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DD2458 Problem Solving and Programming under Pressure 9.0 credits

Successful problem solving in computer science requires a solid theoretical foundation as well as ability to apply the theory to practical problem solving.

The aim of this course is to develop your ability to apply knowledge of algorithms, data structures, and complexity theory to given problems. As a professional it is useful to be able to analyze a problem, judge the efficiency of proposed algorithms, and to implement them quickly and correctly. In this course, you will practice this by solving a number of homework assignments and while working under time constraints during problem solving sessions.

Note that this is an unusually heavy and work intensive course.

Choose semester and course offering

Choose semester and course offering to see current information and more about the course, such as course syllabus, study period, and application information.


For course offering

Spring 2025 popup25 programme students

Application code


Headings with content from the Course syllabus DD2458 (Autumn 2020–) are denoted with an asterisk ( )

Content and learning outcomes

Course contents

Algorithms: computational geometry, graph algorithms, number theoretic algorithms, string matching. Design and analysis of algorithms: dynamic programming, amortised analysis, judging reasonableness. Programming skills, mainly in C++ and Java.

Intended learning outcomes

The general aim of the course is that the students both should be able to use programmering as a tool for problem solving and should be able to apply theoretical knowledge from other computer science courses to solve practical problems. The course has a large focus on going the whole path from theory (in the form of algorithm design) to practice (in the form of a working program).

After passing the course, the student should be able to 

  • use algorithm design methods such as greedy algorithms, dynamic programming, divide and conquer, and combinatorial search to design algorithms in order to solve given problems,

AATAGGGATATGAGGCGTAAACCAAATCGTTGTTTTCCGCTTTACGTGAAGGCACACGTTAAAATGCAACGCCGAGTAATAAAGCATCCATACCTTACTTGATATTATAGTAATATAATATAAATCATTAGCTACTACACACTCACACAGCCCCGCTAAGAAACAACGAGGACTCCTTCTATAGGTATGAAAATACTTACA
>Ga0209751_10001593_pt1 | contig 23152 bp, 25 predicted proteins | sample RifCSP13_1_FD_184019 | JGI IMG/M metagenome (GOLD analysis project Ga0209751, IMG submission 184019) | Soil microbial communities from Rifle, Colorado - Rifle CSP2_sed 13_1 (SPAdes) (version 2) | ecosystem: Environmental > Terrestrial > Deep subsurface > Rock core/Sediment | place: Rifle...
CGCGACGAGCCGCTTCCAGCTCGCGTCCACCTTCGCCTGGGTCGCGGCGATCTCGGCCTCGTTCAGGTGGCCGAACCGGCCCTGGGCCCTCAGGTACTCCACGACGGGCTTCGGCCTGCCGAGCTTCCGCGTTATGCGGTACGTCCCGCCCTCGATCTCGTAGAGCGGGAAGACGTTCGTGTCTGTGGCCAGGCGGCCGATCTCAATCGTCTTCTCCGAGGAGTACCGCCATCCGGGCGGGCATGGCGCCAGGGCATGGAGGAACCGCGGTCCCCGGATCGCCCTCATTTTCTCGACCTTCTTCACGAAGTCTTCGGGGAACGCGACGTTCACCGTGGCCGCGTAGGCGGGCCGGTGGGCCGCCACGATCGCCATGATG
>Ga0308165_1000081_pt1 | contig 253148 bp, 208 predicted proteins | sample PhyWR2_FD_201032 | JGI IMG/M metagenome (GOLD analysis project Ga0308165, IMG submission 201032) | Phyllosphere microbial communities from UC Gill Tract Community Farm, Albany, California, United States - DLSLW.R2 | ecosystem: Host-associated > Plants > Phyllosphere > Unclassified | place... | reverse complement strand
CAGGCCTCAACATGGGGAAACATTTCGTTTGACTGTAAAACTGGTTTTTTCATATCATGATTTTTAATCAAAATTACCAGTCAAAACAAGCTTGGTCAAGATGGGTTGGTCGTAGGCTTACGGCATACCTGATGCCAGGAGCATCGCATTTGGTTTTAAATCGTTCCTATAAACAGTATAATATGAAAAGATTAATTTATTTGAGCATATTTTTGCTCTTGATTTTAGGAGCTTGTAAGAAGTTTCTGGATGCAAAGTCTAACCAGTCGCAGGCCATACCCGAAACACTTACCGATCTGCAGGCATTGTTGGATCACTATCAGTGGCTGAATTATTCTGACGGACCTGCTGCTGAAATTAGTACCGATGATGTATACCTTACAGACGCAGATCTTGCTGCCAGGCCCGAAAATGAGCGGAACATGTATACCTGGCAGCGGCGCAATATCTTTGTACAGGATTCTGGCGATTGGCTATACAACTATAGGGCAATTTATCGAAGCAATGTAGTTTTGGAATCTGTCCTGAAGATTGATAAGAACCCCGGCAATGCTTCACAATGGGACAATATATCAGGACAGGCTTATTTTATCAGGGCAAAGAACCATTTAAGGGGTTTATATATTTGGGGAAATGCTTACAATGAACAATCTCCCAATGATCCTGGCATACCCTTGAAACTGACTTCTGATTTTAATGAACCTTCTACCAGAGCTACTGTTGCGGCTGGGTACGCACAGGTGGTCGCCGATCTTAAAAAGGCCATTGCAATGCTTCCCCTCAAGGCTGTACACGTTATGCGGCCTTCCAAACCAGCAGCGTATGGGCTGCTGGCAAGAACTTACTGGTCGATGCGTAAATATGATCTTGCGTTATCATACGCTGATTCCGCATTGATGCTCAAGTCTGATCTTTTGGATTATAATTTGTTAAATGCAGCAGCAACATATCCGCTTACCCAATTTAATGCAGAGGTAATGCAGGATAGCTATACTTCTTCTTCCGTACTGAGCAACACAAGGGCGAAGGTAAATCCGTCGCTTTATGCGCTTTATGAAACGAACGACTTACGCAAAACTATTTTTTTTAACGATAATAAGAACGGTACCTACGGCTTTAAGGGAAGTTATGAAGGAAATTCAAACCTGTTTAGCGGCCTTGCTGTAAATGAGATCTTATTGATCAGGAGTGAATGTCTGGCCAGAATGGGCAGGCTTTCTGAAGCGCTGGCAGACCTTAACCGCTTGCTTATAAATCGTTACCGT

• use basic algorithms in fields such as graph theory, number theory and geometry on given problems and adapt them to problem-specific circumstances, 
  • analyse the efficiency of different algorithms to decide which ones are sufficiently efficient in a given context, 
  • compare different problems with respect to difficulty, 
  • implement algorithms and data structures given abstract specifications, 
  • identify bugs in others' solution attempts on problems, 
  • communicate with others during problem solving in groups, 
  • present algorithms, data structures and problems orally in a concise and lucid way. 

The intended learning outcomes are achieved by solving a large number of assignments during the course, implementing a small library of algorithms, solving problems in small groups during "problem sessions", and presenting solutions to homework assignments.

Literature and preparations

Specific prerequisites

Completed course in algorithms and complexity equivalent to DD2350/DD2352.

Recommended prerequisites

DD2440 Advanced Algorithms


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Examination and completion

If the course is discontinued, students may request to be examined during the following two academic years.

Grading scale

A, B, C, D, E, FX, F


  • LAB2 - Lab assignments and problem solving sessions, 4.5 credits, grading scale: A, B, C, D, E, FX, F
  • ÖVN1 - Exercises, 4.5 credits, grading scale: A, B, C, D, E, FX, F

Based on recommendation from KTH’s coordinator for disabilities, the examiner will decide how to adapt an examination for students with documented disability.

The examiner may apply another examination format when re-examining individual students.

Examination can only take place in connection with an ongoing course offering.

Opportunity to complete the requirements via supplementary examination

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Opportunity to raise an approved grade via renewed examination

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Ethical approach

  • All members of a group are responsible for the group's work.
  • In any assessment, every student shall honestly disclose any help received and sources used.
  • In an oral assessment, every student shall be able to present and answer questions about the entire assignment and solution.

Further information

Course room in Canvas

Registered students find further information about the implementation of the course in the course room in Canvas. A link to the course room can be found under the tab Studies in the Personal menu at the start of the course.

Offered by

Main field of study

Computer Science and Engineering

Education cycle

Second cycle

Add-on studies

Please discuss with the instructor.


Per Austrin, e-post:

Transitional regulations

LAB2 corresponds to the earlier component LAB1 and may replace this.

Supplementary information

The number of participants is limited to 25. 

The course is only given if we have sufficient teaching resources.

In this course, the EECS code of honor applies, see: